January 12, 2018
You probably go to a bar to unwind from a long day, but after a bar fight, you might soon find yourself relaxing in jail. To protect yourself, you’ll need an experienced St. Petersburg criminal defense attorney who can analyze the evidence and come up with your best defense.
Crimes You Might Commit
A bar fight might start with a stray remark or an accidental bump, but before you know it people are throwing punches and jumping on each other’s backs. At the end of the fight, there’s a lot of blood on the floor—and many potential crimes were committed. As a participant in a bar fight, you might have committed any of the following:
- Battery. You commit battery when you intentionally touch someone without their permission. Battery is a first-degree misdemeanor and can result in a year in prison if this is your first offense. However, if this isn’t your first battery, then you can face 5 years in prison.
- Aggravated battery. You committed aggravated battery if you caused serious bodily harm to someone or used a deadly weapon when you battered them. Aggravated battery carries a maximum 15-year prison sentence.
- Manslaughter. Obviously, if someone died because of the fight, you could face prosecution for voluntary manslaughter. You could serve 15 years in prison.
- Accessory to a crime. You might not have participated in the fight but instead helped someone get away. For example, you might have driven someone away from the bar or hidden someone from police. In Florida, it’s possible that you could face jail time as an accessory.
If you started the fight, then you cannot easily claim that you acted in self-defense. The key is whether the violence you used was necessary to keep the other person from injuring you. To claim self-defense, you must provide the correct answers the following questions:
- Was the other person about to use force without legal justification? (They weren’t, for example, defending against your attack.)
- Was the force imminent?
- Did you use only a reasonable amount of force to defend yourself, or did you escalate things?
For example, if someone reached to throw a bowl of peanuts in your face, it’s not necessary to cold-cock them in the nose. However, if someone lined up to punch you, then throwing a punch to repel them might prove reasonable.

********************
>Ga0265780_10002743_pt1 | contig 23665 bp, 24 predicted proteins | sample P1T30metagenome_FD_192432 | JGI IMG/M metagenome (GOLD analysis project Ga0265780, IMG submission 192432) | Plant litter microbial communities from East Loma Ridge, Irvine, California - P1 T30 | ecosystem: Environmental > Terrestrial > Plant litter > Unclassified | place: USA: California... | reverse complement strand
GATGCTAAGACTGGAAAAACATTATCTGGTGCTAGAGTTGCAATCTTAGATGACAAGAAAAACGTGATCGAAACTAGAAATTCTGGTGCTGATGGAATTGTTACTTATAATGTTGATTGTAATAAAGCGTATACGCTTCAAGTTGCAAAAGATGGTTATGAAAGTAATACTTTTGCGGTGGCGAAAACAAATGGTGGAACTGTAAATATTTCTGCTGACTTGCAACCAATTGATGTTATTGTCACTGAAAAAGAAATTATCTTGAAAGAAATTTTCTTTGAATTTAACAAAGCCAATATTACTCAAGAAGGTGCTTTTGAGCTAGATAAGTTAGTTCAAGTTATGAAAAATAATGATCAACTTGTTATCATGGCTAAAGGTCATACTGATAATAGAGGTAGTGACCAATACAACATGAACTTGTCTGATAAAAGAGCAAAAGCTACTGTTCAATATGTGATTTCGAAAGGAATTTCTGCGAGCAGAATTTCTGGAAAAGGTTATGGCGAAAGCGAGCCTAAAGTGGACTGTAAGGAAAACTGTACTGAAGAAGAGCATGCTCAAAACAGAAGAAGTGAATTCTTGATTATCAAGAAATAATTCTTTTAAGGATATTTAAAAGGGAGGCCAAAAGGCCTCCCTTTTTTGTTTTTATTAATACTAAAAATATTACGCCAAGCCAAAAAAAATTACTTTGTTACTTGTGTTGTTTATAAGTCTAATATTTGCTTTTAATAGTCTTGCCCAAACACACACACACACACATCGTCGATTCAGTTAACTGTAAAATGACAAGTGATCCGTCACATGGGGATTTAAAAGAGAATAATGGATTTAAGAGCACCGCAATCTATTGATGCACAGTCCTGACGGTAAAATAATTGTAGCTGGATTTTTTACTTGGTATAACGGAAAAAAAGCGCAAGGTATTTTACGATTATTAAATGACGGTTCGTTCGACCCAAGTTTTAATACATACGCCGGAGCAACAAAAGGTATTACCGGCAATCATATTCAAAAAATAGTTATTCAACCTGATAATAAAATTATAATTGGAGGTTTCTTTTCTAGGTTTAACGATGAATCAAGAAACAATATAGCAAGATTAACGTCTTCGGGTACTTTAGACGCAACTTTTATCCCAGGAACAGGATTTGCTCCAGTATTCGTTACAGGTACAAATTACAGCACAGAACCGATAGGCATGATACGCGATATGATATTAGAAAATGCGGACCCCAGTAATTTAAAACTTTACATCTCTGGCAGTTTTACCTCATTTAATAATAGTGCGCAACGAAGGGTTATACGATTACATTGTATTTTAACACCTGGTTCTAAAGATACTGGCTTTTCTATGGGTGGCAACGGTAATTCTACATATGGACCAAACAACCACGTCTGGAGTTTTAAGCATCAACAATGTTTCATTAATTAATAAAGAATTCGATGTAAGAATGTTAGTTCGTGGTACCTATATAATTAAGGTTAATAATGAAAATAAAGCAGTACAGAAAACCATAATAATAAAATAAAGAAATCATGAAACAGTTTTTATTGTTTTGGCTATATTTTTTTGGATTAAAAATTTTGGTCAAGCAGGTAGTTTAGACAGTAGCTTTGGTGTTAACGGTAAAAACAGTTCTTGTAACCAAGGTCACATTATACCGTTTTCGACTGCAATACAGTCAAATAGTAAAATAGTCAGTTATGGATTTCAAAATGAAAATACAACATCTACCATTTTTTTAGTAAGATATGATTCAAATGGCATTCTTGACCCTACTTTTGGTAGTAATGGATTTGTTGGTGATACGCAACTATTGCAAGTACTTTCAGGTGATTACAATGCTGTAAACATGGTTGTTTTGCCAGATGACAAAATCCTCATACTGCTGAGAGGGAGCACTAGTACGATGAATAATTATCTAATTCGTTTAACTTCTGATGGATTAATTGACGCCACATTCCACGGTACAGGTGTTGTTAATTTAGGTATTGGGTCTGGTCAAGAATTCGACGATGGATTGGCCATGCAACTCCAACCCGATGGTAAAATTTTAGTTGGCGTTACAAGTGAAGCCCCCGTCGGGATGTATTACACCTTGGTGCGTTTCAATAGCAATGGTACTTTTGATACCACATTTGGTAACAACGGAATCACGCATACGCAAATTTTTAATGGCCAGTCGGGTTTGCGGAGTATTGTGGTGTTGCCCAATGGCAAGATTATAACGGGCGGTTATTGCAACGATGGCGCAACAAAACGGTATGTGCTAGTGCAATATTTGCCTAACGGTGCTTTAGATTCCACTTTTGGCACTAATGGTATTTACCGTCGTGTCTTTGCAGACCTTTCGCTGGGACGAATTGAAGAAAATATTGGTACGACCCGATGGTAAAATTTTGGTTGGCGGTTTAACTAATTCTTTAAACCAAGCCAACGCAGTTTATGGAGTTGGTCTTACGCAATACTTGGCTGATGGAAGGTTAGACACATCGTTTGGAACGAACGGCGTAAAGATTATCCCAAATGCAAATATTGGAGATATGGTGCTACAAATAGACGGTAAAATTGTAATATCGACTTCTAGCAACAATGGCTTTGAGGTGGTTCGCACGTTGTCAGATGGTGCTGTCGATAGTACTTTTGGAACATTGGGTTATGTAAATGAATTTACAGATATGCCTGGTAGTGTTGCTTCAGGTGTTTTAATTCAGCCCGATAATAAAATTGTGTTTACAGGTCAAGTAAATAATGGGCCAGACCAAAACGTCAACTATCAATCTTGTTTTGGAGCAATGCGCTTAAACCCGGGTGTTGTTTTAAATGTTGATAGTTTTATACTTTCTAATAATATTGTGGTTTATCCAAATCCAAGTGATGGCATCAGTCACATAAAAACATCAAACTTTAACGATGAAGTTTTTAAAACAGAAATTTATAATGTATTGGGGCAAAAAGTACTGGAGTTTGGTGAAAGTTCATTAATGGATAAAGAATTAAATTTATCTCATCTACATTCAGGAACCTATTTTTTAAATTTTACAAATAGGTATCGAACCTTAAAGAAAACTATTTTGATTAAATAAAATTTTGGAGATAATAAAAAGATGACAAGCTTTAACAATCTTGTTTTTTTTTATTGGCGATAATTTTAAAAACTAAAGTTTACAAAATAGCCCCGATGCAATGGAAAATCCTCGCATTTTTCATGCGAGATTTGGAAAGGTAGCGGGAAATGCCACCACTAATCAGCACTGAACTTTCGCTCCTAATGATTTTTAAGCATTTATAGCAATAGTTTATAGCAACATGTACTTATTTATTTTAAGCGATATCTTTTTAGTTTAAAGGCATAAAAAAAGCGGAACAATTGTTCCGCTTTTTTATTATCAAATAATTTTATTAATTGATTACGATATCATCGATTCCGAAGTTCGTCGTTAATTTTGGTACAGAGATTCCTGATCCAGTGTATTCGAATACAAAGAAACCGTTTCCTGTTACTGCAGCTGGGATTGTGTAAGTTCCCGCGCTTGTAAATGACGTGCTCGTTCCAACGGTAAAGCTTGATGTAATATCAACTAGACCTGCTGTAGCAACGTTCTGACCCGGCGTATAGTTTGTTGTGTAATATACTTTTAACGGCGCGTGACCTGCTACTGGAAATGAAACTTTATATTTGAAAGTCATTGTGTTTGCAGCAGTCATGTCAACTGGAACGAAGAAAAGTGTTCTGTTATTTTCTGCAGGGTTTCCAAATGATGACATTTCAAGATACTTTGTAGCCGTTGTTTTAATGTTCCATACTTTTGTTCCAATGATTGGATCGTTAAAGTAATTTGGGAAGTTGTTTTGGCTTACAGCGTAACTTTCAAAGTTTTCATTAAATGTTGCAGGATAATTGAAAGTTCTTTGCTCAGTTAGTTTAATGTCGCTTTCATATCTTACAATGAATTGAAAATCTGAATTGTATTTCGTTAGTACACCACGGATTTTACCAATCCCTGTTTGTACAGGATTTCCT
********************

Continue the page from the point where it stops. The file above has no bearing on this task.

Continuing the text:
Build Your Defense Early
Just because you committed a crime doesn’t mean the state will charge you or try to throw the book at you. Prosecutors have discretion about which cases they prosecute and what charges they bring. To help yourself out, immediately begin building your defense by:
- Writing down your memories. Who threw the first punch? What did you do in response? Be as detailed as possible.
- Identifying witnesses. Did anyone see the fight who can testify as to what happened? (Ideally, witnesses didn’t get involved in the fight.) Get their names and contact information, because your lawyer will want to talk to them.
- Document your injuries. You can lose a bar fight and still face prosecution for battery. However, you might help your case if you suffered bad injuries. Take photographs and keep medical records.
- Write out your criminal history.
This information will help your lawyer and give you a leg up on building the strongest possible defense.
Call a St. Petersburg Criminal Defense Attorney Today
Mistakes happen, and maybe you took a swing at someone when you shouldn’t have. Contact a trusted criminal defense attorney to start building your defense right now. Rohom Khonsari, the founder of Khonsari Law Group, is a former state attorney who has deep experience dealing with every side of criminal assault charges. Call us today at (727) 269-5300 for a free consultation or reach out to us by filling out our online form.